The tricky part is the light. With the computer screen behind the subject you will have a lot of backlighting so you need to do two things. First, turn the brightness down on the screen. Second, you will need some light on the front of your subject. This can be tricky because you do not want it to reflect off of the computer screen.

I would suggest using a light off to the side as much as you can and angling the subject towards the light a little, like I've done here. You will have to play around with this a little and keep a close eye on the histogram on your camera to make sure you aren't blowing out the screen or losing detail on the subject. Choosing a darker background to begin with will make this easier.

Now you have whatever environment you want to shoot your macro subjects.

Pair this up with #4 above and you have a reflective floor that will pick up the colors and shapes from the background on the screen.

9. Shower Curtain Softbox

Giant softboxes give incredible soft light. But they are expensive, bulky, and a pain to set up.

But a white shower curtain can fit easily in your bag.

There are a few ways you can use this extremely versatile piece of kit.

First, if you are shooting outside (and have a few extra hands to help) it works great as a scrim. A scrim is a fancy photographer word for a big translucent piece of fabric that you can put between your subject and the light source. If you find yourself shooting in direct sunlight, a scrim is essential to avoid harsh shadows and hot spots on your subject.

You can also use a shower curtain in a more controlled shoot with flashes. Hand the curtain by whatever means necessary, whether that be with clamps, gaffers tape, or two people with good arm stamina. You can then set up a flash (or multiple flashes) behind the curtain. Start with the flash at it's widest setting. You will have to experiment with the settings and the distance from the curtain to get the best results, but you should end up with a very soft light that can cover most of the subject's body.

10. Make Your Own Snoot

This is basically the direct opposite of the last one.

  1. Find some matte black poster board at a craft store.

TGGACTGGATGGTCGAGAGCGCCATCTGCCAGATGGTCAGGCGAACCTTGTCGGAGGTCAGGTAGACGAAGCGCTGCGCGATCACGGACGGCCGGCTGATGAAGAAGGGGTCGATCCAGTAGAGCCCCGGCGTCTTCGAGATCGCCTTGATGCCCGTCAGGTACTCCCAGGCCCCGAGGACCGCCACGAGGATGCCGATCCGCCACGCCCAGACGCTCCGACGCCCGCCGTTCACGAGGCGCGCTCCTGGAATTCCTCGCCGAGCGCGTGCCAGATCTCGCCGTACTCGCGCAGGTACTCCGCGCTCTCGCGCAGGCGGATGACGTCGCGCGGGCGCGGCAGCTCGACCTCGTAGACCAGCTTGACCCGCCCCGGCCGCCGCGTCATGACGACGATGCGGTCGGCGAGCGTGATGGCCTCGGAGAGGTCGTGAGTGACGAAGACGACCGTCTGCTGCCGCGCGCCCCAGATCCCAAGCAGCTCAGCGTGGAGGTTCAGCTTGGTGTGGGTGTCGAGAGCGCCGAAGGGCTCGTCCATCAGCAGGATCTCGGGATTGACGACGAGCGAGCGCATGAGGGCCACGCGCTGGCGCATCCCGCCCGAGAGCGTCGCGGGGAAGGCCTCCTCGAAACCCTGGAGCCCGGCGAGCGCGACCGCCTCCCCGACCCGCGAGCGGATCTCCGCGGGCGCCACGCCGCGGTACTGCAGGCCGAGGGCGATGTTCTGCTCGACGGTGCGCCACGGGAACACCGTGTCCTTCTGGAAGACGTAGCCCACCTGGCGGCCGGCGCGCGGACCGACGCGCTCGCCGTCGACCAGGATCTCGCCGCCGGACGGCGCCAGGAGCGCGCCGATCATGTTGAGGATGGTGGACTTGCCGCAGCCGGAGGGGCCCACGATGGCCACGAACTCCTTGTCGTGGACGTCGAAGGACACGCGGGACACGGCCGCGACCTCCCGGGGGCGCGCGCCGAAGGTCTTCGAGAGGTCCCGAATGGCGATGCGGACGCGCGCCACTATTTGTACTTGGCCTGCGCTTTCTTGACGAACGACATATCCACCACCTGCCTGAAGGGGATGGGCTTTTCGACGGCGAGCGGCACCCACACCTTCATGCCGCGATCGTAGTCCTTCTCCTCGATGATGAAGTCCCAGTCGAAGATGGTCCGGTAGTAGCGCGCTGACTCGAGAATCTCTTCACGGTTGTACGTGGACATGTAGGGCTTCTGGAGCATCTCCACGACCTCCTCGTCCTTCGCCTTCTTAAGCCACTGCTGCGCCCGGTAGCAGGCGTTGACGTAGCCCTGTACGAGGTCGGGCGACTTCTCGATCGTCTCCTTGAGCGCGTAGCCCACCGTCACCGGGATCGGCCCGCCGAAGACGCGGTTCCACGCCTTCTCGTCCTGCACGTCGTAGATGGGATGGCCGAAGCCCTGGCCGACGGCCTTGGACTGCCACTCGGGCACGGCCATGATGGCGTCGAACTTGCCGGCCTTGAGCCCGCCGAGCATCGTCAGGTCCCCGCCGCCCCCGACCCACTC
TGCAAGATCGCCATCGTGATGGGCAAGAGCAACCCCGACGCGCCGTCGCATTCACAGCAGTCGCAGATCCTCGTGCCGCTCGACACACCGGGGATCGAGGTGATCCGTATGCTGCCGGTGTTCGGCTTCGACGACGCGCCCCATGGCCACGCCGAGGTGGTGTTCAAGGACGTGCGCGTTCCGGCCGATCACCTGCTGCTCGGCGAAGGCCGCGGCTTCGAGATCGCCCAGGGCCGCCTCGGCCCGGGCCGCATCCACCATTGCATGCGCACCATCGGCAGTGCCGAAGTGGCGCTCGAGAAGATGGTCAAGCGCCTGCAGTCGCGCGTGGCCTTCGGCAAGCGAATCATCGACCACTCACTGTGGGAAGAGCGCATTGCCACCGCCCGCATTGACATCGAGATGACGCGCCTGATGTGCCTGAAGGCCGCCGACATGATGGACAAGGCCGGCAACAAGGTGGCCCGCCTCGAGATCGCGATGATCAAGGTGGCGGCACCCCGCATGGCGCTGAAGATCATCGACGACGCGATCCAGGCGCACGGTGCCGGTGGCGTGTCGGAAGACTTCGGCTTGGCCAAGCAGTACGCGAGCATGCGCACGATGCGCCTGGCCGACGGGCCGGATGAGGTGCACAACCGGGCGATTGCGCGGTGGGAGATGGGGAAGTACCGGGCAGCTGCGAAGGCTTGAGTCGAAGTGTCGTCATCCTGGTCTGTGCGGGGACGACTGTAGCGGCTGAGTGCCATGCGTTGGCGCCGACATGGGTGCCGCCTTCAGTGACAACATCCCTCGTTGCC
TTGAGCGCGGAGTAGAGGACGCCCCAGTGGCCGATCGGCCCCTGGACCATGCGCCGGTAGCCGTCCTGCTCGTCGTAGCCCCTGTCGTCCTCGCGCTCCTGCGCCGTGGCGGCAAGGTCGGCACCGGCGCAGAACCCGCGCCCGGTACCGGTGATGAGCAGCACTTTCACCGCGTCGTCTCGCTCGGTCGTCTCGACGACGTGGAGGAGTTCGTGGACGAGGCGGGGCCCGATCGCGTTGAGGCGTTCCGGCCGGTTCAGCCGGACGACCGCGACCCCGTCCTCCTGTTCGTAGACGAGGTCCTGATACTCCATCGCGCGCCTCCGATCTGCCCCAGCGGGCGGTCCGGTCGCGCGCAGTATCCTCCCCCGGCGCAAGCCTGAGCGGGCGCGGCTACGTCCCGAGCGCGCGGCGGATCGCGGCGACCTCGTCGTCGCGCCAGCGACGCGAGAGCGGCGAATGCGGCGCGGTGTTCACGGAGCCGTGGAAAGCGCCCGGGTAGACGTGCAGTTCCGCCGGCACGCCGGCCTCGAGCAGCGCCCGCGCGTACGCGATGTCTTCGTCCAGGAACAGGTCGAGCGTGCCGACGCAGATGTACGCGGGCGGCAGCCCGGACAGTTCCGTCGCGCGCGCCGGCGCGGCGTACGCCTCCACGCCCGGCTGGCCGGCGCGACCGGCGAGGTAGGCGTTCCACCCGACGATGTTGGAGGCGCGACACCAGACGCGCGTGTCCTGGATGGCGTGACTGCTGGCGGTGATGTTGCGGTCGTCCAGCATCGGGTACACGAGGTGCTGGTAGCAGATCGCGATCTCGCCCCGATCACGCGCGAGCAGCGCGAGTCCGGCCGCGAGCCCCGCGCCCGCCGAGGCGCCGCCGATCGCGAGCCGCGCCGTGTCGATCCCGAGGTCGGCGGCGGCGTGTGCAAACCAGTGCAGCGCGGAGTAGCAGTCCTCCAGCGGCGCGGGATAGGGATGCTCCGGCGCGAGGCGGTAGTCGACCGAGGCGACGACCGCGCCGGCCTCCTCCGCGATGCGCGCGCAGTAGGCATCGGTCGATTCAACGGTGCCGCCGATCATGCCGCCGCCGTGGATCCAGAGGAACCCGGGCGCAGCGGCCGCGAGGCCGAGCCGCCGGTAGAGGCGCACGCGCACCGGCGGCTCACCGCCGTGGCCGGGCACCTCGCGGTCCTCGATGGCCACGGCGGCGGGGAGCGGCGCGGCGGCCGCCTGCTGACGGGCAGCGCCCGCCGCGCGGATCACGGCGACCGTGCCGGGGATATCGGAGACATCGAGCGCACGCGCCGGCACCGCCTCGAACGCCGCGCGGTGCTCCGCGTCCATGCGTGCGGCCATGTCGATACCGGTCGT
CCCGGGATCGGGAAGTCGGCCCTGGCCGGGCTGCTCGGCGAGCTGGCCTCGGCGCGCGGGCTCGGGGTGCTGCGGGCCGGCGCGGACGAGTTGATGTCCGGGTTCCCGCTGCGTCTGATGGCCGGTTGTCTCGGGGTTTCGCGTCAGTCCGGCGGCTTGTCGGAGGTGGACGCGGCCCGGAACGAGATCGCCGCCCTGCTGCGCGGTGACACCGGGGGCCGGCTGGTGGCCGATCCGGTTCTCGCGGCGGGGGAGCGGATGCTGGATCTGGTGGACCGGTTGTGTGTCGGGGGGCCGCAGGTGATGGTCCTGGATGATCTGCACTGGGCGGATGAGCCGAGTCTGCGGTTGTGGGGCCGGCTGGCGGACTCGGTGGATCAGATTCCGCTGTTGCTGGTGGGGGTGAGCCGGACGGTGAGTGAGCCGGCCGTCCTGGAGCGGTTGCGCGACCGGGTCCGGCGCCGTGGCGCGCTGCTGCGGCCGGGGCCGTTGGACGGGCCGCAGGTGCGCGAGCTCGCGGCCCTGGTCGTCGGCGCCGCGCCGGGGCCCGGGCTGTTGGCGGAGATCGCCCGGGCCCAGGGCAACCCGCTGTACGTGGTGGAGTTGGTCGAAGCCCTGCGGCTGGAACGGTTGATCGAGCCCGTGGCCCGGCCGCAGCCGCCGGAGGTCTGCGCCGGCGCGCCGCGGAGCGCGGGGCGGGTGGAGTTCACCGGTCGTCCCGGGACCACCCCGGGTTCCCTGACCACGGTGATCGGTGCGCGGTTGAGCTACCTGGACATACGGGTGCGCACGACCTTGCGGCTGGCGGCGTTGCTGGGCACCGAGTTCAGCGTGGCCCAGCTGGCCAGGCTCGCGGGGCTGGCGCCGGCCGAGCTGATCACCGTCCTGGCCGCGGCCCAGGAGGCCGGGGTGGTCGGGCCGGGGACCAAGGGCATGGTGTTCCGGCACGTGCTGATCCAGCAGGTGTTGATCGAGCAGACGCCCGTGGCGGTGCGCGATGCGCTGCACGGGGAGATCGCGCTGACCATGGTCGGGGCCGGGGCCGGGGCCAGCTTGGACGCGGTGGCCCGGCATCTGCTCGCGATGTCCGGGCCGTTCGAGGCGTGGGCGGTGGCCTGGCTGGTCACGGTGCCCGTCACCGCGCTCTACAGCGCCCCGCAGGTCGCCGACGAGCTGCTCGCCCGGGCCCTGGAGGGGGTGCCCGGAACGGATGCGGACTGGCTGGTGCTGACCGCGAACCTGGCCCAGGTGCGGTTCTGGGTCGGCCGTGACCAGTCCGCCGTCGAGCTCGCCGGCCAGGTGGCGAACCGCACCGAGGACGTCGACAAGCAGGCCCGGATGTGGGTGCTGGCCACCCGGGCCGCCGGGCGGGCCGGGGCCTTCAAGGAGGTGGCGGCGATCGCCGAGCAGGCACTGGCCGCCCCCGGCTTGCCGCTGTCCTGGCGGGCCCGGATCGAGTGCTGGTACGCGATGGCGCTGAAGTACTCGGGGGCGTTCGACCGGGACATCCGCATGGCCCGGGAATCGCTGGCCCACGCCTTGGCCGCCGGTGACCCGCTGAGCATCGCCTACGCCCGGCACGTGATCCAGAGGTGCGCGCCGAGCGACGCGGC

2. Form a roll that fits around the head of your speedlight.
  3. Tape it closed with gaffers tape.

And there you have a snoot. A snoot can help you direct light to a very specific spot on your subject. This works well if you want to light someone's face but not the rest of their body or the background.

11. Turn That Snoot Into A Grid

Adding a grid can prevent light spill even more than a snoot.

Get a bunch of black straws. The kind that some food chains use. You can find them really cheap online (a lot cheaper than a MagMod Grid for sure).

Lay out a piece of gaffers tape and line the straws side by side onto the sticky side of the tape. Now just roll up the tape and trim the straws to equal length.

With a little trial and error, you'll have a grid just the right size to fit into one of the snoots that you just made. Experiment with different size snoots and grids to see what effects each of them has.

BONUS TIP: If you find yourself using one size over and over again, then maybe consider buying a high quality grid or snoot when the homemade one wears out. Now instead of wasting money, you were able to identify exactly the type of modifier you like without dropping a small fortune.


12. Find Out If Your Camera Has Better Firmware Available (the only real “hack” on this list)

Use a little caution with this one. There is always a chance that you can “brick” your camera, which means making it completely useless and probably voiding the warranty in the process.

If you have a Canon camera, just look for Magic Lantern. That is open source firmware that has been around for years and is frequently used by video shooters to unlock a lot of useful video features on the Canon camera.

It's a little more difficult for Nikon users but if you search for Nikon Hacker, there are certain older models that can really benefit from third party firmware.

Other brands are more difficult to find but try searching the web for open source or third party firmware for your camera. It's risky but might open up some features on an old camera that you never thought you would use again.


1 thought on “12 Camera Hacks that Actually Work”

  1. Some really creative tips in there. I especially like the idea of using a piece of paper as a video slider! The homemade beanbag is something I’ve done for a long time too – Much better than spending £40 on a branded beanbag that does exactly the same job.